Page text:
SC CTSI Community Engagement Team Member Presents at National Conference
Increasing the public’s access to research.
On Wednesday, April 2, 2014 Holly Kiger, RN, MN represented the SC CTSI Community Engagement team at the NIMH Outreach Partnership annual meeting in Bethesda, MD. The Outreach Partnership Program is a nationwide initiative of the National Institute of Mental Health.
The Program works to increase the public’s access to science-based mental health information through partnerships with national and state nonprofit organizations. It emphasizes reaching historically underserved populations and strives to enhance opportunities for the public to benefit from participation in research.
The 55 NIMH Outreach Partnerships throughout the country provide the network with the opportunity to engage community organizations in dialogue to better understand the needs, questions, and concerns of those intended to benefit from the research the Institute supports.
At the annual meeting, Holly Kiger presented a poster on the Promotora Training Institute, which is being developed by the Southern California CTSI Consortium. Four southern California CTSIs (SC CTSI, UCLA CTSI, Scripps CTSI and UCSD CTSI) and two community agencies are working together to create a curriculum to empower Promotoras, lay workers in the Hispanic community, to help educate the Hispanic population about research, to increase participation of Hispanics in clinical trials, and to help promote the use of Promotores in all areas of community-based research.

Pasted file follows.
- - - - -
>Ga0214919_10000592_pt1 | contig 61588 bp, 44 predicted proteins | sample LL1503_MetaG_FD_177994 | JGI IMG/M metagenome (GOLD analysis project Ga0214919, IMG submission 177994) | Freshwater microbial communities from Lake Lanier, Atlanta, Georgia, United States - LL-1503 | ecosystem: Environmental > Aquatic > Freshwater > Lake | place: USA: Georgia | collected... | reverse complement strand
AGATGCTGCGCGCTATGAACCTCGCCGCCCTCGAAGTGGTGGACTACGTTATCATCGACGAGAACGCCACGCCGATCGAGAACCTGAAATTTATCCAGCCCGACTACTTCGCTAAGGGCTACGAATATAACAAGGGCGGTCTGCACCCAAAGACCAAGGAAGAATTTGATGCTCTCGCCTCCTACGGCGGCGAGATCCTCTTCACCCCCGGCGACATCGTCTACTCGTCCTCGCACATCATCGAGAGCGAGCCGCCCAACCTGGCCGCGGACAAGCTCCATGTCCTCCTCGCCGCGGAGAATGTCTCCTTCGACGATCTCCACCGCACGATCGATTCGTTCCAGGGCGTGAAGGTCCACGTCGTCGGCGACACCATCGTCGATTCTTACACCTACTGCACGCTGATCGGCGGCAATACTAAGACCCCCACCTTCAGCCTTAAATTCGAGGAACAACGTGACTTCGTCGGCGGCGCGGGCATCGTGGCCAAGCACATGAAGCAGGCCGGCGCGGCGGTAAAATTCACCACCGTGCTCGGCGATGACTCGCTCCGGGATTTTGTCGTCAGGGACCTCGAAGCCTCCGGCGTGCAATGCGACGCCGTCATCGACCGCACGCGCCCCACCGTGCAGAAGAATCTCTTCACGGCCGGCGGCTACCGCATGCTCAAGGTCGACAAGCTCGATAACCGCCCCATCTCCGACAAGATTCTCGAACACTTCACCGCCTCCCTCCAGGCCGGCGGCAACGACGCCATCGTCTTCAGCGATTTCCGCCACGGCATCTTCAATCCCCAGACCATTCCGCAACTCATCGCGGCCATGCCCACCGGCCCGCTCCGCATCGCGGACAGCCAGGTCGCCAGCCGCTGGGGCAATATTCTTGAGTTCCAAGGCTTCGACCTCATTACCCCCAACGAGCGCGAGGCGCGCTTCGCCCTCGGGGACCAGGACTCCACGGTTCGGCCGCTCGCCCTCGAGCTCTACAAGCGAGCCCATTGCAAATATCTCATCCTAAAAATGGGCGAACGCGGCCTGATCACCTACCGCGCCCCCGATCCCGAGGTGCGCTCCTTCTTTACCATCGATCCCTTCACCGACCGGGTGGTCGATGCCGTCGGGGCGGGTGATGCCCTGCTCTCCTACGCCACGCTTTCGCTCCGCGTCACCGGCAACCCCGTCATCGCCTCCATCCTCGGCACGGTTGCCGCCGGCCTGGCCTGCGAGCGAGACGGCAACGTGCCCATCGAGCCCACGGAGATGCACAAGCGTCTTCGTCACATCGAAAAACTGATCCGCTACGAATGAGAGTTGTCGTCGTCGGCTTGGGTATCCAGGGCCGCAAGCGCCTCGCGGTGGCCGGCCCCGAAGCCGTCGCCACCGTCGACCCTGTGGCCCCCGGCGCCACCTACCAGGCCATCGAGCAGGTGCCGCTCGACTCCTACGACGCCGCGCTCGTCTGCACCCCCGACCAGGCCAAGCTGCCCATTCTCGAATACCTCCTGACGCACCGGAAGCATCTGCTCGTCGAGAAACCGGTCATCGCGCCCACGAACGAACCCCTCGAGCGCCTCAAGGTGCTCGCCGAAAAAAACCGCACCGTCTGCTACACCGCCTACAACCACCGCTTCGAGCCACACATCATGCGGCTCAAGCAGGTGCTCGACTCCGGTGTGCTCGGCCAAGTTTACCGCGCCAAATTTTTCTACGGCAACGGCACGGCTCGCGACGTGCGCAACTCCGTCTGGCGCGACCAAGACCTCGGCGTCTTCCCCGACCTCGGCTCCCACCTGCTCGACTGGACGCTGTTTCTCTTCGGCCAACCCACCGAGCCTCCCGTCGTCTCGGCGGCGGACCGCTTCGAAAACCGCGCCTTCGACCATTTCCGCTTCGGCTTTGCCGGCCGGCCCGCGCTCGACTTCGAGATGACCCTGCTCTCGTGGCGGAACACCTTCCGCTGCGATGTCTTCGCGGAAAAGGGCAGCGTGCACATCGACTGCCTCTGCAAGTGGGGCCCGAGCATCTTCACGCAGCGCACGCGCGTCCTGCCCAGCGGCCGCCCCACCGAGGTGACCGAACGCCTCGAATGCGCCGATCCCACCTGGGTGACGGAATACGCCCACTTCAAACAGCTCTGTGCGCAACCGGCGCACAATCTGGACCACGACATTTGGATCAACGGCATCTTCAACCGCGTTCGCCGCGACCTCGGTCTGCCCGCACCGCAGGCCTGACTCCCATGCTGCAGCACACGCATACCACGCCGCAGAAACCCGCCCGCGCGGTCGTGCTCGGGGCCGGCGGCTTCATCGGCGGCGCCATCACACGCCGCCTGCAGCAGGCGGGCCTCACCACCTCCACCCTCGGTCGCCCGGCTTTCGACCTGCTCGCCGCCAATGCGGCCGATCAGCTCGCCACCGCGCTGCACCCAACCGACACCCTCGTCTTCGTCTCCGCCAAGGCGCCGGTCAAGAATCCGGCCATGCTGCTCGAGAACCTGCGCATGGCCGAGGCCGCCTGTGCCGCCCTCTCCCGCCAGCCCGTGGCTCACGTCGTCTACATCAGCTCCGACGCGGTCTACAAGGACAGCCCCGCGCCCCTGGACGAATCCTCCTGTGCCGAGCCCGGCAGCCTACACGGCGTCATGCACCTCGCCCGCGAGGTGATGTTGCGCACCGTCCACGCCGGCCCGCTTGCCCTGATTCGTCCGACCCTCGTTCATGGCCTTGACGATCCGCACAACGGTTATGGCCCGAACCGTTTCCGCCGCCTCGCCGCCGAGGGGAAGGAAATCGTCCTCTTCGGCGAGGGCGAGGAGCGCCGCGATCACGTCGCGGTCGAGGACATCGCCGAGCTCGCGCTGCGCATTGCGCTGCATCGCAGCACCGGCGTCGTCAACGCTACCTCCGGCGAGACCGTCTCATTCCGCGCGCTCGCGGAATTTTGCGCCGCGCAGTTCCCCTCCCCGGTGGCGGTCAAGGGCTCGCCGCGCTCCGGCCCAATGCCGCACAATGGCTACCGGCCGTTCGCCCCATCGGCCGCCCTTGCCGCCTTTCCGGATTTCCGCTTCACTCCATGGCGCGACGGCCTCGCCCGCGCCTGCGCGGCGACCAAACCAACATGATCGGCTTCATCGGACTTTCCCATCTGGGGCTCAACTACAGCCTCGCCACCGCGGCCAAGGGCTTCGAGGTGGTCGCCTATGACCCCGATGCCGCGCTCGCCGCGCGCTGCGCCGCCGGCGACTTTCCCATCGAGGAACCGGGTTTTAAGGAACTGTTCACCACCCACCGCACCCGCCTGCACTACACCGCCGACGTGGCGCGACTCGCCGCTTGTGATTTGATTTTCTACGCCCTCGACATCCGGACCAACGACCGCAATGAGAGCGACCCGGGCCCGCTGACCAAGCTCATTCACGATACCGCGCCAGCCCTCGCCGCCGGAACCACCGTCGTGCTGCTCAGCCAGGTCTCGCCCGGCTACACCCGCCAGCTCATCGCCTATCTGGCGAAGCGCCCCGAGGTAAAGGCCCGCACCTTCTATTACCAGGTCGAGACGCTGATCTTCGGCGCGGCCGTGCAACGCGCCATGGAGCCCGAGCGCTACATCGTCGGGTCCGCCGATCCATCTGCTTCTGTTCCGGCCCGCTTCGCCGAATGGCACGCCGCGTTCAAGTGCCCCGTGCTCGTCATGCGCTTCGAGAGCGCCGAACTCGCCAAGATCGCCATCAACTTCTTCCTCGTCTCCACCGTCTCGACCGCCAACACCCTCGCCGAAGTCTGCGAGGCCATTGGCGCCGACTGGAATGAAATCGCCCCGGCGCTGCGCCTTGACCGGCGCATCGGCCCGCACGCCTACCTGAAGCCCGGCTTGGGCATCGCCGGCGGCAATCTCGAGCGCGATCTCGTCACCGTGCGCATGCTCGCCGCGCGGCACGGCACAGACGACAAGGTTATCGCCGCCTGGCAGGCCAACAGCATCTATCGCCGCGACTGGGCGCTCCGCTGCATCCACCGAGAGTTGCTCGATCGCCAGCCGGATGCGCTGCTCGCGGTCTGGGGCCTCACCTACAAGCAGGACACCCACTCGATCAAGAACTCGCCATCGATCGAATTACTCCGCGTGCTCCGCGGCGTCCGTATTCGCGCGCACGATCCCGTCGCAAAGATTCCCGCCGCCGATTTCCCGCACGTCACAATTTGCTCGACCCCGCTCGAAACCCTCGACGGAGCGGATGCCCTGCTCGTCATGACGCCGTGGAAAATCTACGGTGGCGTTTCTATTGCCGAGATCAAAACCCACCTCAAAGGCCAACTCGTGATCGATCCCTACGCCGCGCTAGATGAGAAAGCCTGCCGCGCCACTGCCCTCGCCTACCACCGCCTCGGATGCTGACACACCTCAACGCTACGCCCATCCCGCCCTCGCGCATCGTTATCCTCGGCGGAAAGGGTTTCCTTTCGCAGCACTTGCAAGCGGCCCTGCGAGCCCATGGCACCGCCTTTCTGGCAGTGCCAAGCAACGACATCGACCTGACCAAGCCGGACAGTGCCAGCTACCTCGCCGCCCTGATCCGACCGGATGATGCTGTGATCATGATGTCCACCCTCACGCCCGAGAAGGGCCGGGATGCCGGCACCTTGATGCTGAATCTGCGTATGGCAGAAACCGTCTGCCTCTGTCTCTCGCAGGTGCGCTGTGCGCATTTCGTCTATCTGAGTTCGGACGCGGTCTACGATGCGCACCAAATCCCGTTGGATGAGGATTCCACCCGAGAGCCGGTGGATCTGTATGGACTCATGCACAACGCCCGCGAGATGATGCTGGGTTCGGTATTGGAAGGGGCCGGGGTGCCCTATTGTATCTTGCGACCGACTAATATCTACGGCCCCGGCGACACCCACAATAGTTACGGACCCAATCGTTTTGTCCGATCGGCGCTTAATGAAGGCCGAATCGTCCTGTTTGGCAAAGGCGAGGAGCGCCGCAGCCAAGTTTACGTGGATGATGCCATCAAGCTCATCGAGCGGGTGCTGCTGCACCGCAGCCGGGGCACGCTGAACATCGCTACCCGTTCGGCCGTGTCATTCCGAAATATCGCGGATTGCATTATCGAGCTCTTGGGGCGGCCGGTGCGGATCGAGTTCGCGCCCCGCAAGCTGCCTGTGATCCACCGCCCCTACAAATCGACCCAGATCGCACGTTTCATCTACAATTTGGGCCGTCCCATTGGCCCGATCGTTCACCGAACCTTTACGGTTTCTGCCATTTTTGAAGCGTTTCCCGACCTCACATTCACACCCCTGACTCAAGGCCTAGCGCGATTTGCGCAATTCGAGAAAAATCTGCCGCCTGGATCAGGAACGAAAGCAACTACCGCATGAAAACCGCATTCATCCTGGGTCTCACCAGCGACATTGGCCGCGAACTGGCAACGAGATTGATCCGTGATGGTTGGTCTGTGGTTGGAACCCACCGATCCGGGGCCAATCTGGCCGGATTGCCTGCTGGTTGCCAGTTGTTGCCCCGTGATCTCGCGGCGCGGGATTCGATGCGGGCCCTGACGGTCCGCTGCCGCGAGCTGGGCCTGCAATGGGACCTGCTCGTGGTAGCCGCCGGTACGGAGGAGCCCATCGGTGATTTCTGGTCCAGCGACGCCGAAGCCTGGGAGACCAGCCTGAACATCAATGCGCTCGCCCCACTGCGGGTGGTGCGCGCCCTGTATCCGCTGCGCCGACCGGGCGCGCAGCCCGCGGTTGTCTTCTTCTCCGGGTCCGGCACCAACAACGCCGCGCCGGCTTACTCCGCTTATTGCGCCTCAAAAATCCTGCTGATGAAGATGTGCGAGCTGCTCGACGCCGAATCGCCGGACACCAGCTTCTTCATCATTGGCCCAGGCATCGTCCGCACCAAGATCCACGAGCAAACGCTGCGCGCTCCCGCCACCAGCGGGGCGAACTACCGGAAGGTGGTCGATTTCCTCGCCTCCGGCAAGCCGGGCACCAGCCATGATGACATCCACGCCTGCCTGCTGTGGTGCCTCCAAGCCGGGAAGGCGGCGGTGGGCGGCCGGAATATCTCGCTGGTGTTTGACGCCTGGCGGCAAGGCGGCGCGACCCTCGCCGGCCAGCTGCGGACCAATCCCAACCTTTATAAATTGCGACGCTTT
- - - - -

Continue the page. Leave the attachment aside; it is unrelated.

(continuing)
Kiger gave an overview of Community Engaged Research and talked about the Recovery Oriented Care Collaborative, a Practice Based Research Network developed by four community-based mental health agencies in Los Angeles County and supported by a SC CTSI Academic Community Partnership pilot grant and in-kind staffing support from Holly Kiger, Research Navigator with Community Engagement, and John Brekke from the USC School of Social Work.
Their first card study, conducted in the fall of 2013, focused on evaluating outcomes from the health/mental health integration projects that were begun in July of 2011 to address the lack of access to physical health care experienced by many mentally ill consumers.